Friday, 21 November 2008

How is Citizenship for Babies Born on Airplanes Decided?

How is the citizenship of babies born mid-flight decided? 

Is it according to: 
  • the parents' citizenship
  • the territory/airspace over which the birth takes place in mid-air
  • the nationality of the airline or where it is registered
  • the destination of the flight
  • the port of departure of the flight

Last week a Swedish pregnant woman, flying by Finnair from Bangkok to Helsinki gave birth to a baby over Kazakhstan.

Photo CreditAneta Blaszczyk

This has happened before on other airlines, but was a first for the Finnish airline. There were even two doctors and two nurses on board, among the passengers. She was in good hands and everything went really well for the mother and the baby.

Does the baby get Swedish citizenship, according to the mother, Kazakhstani citizenship because she arrived over Kazakhstani airspace, Thai citizenship according to the port of departure, Finnish citizenship according to the destination and because the airline was Finnish (mostly state owned airline)?

Two Methods of Deciding Citizenship of Babies

There are basically two systems of deciding citizenship: jus solis or according to birthplace and jus sanguine, according to ethnicity, race, i.e., according to blood factors. Some countries also apply either principle but in a muted manner to suit political and social exigencies. 

India, for instance applies the mixed principle of jus sanguine and jus solis, but adjusts it to mean that children born on Indian soil on or after 3rd December, 2004 is considered citizen of India by birth if both the parents are citizens of India or one of the parents is a citizen of India and the other is not an illegal migrant at the time of the child's birth.

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Countries with low birth rates who plan to increase their population bases usually apply the principle of jus solis to integrate everyone who was born in their territory. Sweden, like Finland thus applies the principles of jus solis. But many countries like the USA, Canada, Germany and Ireland have a practice of mixing jus sanguinis and jus soli. The United States grants citizenship to babies born in their airspace, even if the mother happens to be a Mexican citizen as in this case.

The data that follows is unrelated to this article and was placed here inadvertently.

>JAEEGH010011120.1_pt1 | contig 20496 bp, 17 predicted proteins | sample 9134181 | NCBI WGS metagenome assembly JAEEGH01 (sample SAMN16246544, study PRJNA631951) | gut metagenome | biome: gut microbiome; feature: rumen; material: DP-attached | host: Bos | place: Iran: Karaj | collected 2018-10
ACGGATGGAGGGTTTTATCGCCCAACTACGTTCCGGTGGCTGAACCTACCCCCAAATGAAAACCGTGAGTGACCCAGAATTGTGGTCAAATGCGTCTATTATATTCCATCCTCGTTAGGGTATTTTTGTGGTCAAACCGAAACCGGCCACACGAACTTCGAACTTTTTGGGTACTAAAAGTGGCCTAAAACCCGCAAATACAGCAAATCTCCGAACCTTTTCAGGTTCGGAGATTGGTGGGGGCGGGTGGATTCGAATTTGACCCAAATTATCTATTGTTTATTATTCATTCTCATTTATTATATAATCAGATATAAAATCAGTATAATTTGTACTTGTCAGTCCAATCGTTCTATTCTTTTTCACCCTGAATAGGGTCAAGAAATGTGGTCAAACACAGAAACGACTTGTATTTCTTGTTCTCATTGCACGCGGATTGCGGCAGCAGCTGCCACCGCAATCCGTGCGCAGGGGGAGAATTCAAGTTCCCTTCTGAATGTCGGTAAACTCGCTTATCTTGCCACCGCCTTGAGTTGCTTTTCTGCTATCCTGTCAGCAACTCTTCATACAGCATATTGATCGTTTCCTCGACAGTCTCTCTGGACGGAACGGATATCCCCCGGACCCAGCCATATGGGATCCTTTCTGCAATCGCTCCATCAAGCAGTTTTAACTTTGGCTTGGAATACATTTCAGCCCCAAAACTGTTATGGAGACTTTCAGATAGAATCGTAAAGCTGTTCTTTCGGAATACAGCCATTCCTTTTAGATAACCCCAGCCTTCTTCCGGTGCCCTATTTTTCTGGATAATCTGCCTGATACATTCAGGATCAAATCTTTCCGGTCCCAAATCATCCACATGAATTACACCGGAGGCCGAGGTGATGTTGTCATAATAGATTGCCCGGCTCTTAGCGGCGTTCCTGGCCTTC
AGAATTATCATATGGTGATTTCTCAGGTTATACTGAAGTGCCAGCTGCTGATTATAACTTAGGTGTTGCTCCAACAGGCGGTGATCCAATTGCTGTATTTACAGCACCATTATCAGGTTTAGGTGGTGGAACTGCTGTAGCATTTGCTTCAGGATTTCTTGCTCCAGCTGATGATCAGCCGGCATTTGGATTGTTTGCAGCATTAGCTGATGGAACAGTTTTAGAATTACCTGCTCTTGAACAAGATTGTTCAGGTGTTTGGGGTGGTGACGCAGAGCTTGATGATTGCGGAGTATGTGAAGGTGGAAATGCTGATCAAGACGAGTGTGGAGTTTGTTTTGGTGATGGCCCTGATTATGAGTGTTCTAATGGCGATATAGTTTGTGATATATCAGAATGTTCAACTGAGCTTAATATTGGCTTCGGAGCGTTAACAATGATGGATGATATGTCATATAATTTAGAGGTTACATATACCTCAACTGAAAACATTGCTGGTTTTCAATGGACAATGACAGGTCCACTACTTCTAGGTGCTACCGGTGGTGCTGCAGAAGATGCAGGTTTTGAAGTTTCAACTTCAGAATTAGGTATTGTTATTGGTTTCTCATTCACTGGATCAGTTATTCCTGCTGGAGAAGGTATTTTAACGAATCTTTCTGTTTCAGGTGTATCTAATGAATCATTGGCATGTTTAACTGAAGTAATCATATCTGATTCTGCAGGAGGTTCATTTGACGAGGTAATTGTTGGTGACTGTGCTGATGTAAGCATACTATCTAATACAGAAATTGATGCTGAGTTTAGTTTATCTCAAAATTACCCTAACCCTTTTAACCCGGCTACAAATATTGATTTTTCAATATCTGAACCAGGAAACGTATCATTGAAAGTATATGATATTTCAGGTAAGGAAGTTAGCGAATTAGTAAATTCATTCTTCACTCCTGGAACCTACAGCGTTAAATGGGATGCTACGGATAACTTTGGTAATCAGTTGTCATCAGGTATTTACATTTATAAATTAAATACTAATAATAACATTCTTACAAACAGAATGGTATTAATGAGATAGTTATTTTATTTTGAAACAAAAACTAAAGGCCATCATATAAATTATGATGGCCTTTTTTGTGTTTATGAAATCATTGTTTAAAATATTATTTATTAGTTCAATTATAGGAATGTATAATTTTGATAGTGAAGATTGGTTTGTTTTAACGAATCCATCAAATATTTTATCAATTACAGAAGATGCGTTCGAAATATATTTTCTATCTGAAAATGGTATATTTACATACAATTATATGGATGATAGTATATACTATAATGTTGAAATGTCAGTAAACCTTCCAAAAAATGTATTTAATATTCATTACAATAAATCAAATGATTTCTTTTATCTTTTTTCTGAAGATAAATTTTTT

What would happen if the baby were born over international territory, above the seas? Would she then be a stateless person or a world citizen?

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Airlines are rather strict about requiring medical certificates for pregnant mothers beyond their 28th week of pregnancy. These are more relaxed for short domestic flights and even for flights within the Nordic countries. These mid-air childbirths are not happening in the hundreds every day. So, authorities deal with them on a case-by-case basis. Further, there is an international agreement called the UNHCR 1961 Convention on the Reduction of Statelessness. Finland ratified this agreement on 7th August 2008 and Sweden in 1969. Kazakhstan has not signed this agreement, so the baby cannot be given Kazakhstani citizenship.

Considering the above, Kazakhstani citizenship is out of the question, unless the parents apply for it and the Kazakhstani government snatches a great PR opportunity and grants it. 

Photo source:

Finnish citizenship is also possible, especially if the parents are permanently resident in Finland. What is left is the most logical and natural alternative – the baby is a Swedish citizen.

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Let us warmly welcome her to the world and wish her a good and happy life with lots of flying miles and frequent flyer rewards (whatever her citizenship turns out to be).


Pritchard said...

That's a veryinteresting question. But nowI understand the principles behind. All the best to the baby and her family.

ark said...

This is a cool post. I learned a lot!

Inga said...

Thanks. I learnt new information. Was just thinking about this last week.